“The regulatory rigor of the CAP laboratory accreditation program is something that ISO is not focused to do,” explains Caroline Maurer, MT(ASCP), director of the CAP 15189 program. “The programs operate from two different altitudes. One employs very rigorous, procedural detail: CAP accreditation with the scientific committees behind them. ISO is about process—it gives laboratories visibility to how they operate, drives continual improvement, and produces results. Together they bring the best of both worlds.”
The ISO 15189 standard is well suited to laboratories with a variety of customers. “I think the main value for us has been to tie, at a cultural level, all these varied projects, assays, and dedicated employees into a singular construct,” says Peter Bryant-Greenwood, MD, MBA, FCAP, medical director for advanced diagnostic laboratories, National Jewish Health. “You have to pull them all together in a single quality management system, and that’s the system that 15189 represents.”
“When the metric is turnaround time, that’s how we judge success,” Dr. Bryant-Greenwood says. “With CAP 15189, you’re looking at how the information is deployed and whether or not the end user is actually finding utility in that data point. That’s a huge difference.”
While earning accreditation to the ISO 15189 standard is challenging, the payoff is substantial. When a CAP-accredited laboratory signs on to pursue it, professional full-time assessors take a wide-angle lens to overall laboratory function. They endeavor to cultivate support for the nature and pace of continuous quality improvement over time and in context, to meet the team members where they are, and to stay with them across the journey to accreditation.
The first step is a gap analysis to get their arms around the distance to be traveled. From there, internal audits and mistake-proofing techniques come into play. These tools (among others) enable laboratory teams to dig deeper and institute preventive measures so that time spent putting out fires is freed up to improve quality, enhance efficiency, reduce costs, and explore new markets.
In an ISO 15189 laboratory, creating a quality culture means connecting the dots between risk management and quality improvement. The success of what is sometimes called “the journey from blame to gain” begins with a social contract that incorporates collaborative decision-making. Process improvement becomes first a solution and then a philosophy. Laboratory team members come to see that 1) anyone can make a mistake, 2) mutual support will promote patient safety, and 3) patients benefit when decision-making is respectful and transparent.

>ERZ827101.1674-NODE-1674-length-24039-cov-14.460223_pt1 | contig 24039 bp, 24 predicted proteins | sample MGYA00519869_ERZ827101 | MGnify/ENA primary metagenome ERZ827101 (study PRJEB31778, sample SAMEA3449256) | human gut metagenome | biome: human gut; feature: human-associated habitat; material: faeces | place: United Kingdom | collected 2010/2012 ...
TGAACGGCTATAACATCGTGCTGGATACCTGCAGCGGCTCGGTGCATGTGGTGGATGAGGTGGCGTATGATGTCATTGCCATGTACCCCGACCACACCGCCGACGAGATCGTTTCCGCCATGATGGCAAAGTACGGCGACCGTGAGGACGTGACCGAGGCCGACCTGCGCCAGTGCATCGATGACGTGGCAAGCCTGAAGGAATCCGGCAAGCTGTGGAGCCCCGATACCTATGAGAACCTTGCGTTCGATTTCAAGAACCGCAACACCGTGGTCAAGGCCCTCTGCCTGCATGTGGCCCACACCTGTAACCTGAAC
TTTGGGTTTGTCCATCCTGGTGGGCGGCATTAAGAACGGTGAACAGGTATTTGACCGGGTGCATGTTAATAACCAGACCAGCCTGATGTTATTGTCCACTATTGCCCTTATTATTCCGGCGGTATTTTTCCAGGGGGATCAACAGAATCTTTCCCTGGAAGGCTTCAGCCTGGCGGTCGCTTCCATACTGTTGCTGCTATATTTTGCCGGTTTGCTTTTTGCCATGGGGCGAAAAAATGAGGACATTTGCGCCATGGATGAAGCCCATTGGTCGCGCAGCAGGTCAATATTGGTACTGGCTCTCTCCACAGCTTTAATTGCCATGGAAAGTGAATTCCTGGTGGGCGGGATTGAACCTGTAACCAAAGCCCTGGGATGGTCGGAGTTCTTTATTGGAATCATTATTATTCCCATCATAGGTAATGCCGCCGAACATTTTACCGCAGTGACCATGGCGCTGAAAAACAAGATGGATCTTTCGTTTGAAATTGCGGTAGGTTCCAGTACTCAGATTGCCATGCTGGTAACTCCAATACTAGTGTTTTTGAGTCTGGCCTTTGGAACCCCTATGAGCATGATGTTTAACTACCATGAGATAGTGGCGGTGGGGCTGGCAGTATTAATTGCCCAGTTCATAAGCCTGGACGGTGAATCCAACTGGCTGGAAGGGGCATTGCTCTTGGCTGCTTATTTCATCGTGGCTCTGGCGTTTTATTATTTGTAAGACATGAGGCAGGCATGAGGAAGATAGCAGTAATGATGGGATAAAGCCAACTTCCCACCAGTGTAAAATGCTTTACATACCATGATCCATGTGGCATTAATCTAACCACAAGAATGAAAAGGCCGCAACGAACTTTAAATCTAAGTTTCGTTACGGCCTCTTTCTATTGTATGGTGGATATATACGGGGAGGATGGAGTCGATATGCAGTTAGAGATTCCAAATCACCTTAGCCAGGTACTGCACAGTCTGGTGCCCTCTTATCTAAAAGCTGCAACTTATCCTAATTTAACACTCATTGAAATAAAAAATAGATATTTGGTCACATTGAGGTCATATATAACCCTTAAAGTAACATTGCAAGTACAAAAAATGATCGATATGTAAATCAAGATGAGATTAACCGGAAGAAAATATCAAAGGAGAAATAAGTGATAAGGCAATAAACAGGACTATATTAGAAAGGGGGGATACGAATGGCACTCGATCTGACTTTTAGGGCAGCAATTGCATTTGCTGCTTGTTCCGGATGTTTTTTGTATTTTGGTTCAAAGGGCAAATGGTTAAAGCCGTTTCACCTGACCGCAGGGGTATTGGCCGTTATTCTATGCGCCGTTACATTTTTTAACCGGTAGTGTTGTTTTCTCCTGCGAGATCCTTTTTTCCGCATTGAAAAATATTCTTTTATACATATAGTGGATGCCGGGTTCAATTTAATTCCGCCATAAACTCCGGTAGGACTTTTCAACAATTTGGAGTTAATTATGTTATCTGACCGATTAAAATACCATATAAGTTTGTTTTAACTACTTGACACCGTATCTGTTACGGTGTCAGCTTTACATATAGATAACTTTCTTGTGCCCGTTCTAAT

“In a CAP laboratory that is accredited to the 15189 standard, everyone recognizes that the quality of processes and systems will impact performance, risk awareness, and operations within the laboratory and with their partners,” said Gaurav Sharma, MD, FCAP, one of the laboratory medical directors at Henry Ford Health System in Detroit, Michigan, who is also the CAP 15189 Committee chair. “You need to ask questions like: Is the climate one of respect and mutual support? Does the leadership take oversight responsibilities to heart? Is every member of the team alert to signs that a failure-resistant system has degraded in some way, and are they comfortable about speaking up? Do their managers support them when they do?”
A 15189 laboratory team might employ RCA for collective problem solving. They may use the Lean Six Sigma 5 Whys to retrace the steps to a nonconformance and ask why each choice was (or was not) made. There may be an inservice to introduce the tenets of Just Practice (also known as the journey from blame to gain). Laboratory directors will often incorporate MBWA (management by walking around) in their weekly routines. All of these tools foster a culture of professional respect within which drivers of error can be pursued without fear of retribution.